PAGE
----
What makes one school’s reading/writing program more successful than another school? What makes the difference? Researchers at the National Research Center on English Learning and Achievement (CELA) examine student achievement in reading, writing, and other important literacy skills in classrooms across the country. One of the studies has been looking at English programs in two sets of middle and high schools with similar student populations. Most of the schools in the study serve students from high poverty, big city neighborhoods. One set of schools “beat the odds” and outperformed their peers on high stakes, standardized tests, and the other set of schools performed more typically.
Based on their findings, the group came up with six features of instruction that make a difference in student performance. These six features are interrelated and supportive of one another. The higher performing schools exhibit all six characteristics. They caution that although addressing one feature may bring about improved student performance, it is the integration of all the features that will effect the most improvement.
Finding 1: Students learn skills and knowledge in multiple lesson types
What does that mean?
Teachers use a variety of different teaching approaches based on student need. If students need to learn a particular skill, item, or rule, for example, the teacher might choose to step away from the curriculum in a separated activity in order to introduce the information as an independent lesson, exercise or drill. (e.g., they might be asked to copy definitions of literary terms into their notebooks and to memorize them)
To give students practice, teachers prepare a simulated activity that asks students to apply concepts and rules within a targeted unit of reading, writing, or oral language. They learn their skill at their instructional level so that the focus is on learning the skill without the possible hindrance of the content of the material. (For example, students can identify examples of literary devices within a particular selection, or write their own examples of these devices.)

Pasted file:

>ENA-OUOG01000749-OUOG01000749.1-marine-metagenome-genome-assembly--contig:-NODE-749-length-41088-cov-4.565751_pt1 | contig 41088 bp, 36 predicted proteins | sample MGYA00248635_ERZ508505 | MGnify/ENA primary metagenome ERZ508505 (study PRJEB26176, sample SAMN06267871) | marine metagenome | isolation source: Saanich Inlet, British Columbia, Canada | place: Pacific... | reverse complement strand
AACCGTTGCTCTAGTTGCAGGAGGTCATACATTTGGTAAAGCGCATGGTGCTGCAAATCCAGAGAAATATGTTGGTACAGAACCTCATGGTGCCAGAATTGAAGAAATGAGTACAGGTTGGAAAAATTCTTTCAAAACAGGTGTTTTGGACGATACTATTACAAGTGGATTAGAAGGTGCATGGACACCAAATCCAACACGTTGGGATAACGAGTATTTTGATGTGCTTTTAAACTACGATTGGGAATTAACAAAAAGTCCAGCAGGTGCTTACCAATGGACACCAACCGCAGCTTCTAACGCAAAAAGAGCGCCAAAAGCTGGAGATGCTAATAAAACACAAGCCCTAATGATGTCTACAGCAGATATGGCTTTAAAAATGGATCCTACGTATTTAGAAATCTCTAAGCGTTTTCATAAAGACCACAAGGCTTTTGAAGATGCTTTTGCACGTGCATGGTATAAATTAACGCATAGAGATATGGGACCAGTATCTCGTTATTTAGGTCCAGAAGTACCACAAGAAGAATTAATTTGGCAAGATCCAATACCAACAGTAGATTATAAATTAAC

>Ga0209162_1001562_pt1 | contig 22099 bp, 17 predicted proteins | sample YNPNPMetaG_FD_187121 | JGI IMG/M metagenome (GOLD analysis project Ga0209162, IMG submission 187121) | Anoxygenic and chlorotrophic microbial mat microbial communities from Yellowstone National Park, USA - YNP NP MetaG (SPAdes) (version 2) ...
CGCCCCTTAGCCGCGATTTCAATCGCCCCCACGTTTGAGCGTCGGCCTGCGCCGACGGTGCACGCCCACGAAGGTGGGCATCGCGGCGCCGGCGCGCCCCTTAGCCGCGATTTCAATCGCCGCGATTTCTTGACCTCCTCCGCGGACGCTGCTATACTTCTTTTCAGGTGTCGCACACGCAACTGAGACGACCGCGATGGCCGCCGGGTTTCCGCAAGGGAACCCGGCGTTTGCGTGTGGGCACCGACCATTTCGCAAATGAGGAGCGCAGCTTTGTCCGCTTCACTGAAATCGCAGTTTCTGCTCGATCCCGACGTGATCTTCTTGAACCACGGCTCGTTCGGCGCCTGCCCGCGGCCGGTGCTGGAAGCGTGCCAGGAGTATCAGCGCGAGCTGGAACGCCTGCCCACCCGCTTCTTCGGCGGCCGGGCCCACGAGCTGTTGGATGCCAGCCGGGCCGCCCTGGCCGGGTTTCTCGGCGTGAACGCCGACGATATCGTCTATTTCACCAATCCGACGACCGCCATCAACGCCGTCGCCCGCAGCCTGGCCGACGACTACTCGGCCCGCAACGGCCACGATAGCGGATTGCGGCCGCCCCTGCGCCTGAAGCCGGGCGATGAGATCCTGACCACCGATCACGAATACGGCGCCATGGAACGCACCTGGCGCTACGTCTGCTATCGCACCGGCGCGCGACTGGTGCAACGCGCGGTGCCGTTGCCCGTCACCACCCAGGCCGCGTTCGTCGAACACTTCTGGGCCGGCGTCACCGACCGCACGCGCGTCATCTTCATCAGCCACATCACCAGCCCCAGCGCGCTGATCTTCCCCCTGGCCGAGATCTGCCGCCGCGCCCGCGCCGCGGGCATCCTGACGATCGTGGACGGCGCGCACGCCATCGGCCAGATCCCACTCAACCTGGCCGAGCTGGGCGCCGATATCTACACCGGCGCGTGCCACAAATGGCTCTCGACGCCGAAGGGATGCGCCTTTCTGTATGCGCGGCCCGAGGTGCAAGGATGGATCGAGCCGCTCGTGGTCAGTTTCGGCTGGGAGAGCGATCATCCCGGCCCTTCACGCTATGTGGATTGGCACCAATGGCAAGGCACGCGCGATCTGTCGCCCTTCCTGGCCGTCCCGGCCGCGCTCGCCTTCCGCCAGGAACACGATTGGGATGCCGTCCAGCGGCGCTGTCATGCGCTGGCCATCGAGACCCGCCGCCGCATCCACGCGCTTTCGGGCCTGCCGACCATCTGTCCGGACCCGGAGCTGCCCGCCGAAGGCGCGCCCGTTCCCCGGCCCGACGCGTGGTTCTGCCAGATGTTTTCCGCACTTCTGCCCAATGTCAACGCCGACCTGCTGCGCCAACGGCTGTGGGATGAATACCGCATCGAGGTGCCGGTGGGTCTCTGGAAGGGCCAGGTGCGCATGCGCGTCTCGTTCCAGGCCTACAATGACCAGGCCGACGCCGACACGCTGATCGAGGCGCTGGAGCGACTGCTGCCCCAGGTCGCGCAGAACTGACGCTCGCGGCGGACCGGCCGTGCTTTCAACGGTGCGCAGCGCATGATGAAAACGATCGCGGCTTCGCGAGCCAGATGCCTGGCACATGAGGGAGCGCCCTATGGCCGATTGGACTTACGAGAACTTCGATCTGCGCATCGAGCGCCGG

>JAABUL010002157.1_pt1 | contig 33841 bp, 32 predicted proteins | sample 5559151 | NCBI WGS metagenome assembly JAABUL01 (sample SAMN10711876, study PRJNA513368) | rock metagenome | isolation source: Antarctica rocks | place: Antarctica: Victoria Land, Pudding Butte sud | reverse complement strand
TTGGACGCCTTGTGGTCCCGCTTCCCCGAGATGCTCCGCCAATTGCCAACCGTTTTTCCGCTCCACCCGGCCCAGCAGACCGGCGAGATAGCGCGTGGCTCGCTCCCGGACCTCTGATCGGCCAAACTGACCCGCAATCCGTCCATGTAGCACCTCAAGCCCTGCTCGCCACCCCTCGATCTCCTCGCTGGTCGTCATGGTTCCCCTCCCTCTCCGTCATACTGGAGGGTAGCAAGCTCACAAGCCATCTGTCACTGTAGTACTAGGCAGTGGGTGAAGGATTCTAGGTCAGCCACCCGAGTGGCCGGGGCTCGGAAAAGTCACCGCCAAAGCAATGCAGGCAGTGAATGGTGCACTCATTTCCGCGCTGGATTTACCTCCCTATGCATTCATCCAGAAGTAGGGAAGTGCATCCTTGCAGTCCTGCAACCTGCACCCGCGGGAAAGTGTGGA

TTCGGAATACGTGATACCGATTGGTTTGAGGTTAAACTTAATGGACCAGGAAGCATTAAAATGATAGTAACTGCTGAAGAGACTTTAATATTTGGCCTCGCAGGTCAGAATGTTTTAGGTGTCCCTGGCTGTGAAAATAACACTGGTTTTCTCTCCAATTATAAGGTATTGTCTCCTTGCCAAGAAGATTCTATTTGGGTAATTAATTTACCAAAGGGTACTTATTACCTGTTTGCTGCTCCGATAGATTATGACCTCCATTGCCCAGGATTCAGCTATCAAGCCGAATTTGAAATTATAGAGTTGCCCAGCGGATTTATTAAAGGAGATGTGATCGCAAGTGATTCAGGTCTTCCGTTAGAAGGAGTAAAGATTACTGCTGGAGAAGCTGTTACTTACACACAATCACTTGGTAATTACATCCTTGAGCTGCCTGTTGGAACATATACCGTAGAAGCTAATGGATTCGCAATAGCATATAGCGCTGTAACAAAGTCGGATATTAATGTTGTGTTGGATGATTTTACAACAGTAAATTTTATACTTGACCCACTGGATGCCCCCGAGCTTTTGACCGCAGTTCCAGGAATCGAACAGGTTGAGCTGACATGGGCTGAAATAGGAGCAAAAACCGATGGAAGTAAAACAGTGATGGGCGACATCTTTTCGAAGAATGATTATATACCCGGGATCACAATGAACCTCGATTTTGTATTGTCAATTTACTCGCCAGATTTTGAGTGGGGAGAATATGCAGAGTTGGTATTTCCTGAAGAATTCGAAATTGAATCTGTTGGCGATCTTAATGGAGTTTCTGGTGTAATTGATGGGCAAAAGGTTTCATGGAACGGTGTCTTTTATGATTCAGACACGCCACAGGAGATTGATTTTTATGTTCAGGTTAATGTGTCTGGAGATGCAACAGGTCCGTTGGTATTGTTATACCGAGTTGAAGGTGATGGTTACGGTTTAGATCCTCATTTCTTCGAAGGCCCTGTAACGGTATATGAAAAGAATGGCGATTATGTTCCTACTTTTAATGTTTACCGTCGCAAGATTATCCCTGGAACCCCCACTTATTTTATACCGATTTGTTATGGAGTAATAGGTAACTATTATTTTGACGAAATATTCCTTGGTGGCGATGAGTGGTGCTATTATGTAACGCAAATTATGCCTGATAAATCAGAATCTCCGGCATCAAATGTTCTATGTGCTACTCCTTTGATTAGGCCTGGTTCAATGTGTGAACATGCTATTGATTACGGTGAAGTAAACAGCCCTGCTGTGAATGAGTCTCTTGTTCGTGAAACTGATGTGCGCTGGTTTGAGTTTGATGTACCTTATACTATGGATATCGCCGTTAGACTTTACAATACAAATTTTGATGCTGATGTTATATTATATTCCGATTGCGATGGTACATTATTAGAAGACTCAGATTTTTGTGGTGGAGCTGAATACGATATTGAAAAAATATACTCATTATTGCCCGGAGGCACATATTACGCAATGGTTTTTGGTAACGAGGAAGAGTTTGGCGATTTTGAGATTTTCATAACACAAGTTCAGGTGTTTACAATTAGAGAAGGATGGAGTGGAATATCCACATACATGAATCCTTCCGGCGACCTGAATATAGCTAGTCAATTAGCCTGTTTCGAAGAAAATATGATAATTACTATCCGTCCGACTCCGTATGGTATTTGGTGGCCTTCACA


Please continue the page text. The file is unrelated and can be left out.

To help students bring together their skills and knowledge within the context of a purposeful activity, teachers use integrated activities. These require students to use their skills or knowledge to complete a task or project that has meaning for them. (For example, in discussing a work of literature, students might be asked to consider how a writer’s use of literary devices affects a reader’s response to the piece).
All three approaches, separated, simulated and integrated, should be used or teachers are missing opportunities to strengthen instruction and to integrate it across lessons throughout the year.
Some activities that work:
- offering separated and simulated activities to individuals, groups, or the entire class as needed
- providing overt, targeted instruction and review as models for peer and self-evaluation
- teaching skills, mechanics, or vocabulary that can be used during integrated activities such as literature discussions
- using all three kinds of instruction to scaffold ways to think and discuss (e.g. summarizing, justifying answers, and making connections)
What doesn’t work:
- reliance on any one approach to the exclusion of the other two
- focus on separated and/or simulated activities with no integration with the larger goals of the curriculum
At Reuben Dario Middle School in Florida, Gail Slatko uses all three approaches to empower her students to be better readers, writers, and editors. She teaches vocabulary skills within the context of literature and writing, but she also asks students to complete practice workbook exercises designed to inrease their vocabularies. They also create “living dictionaries” by collecting new words as they come across them in books, magazines, and newspapers.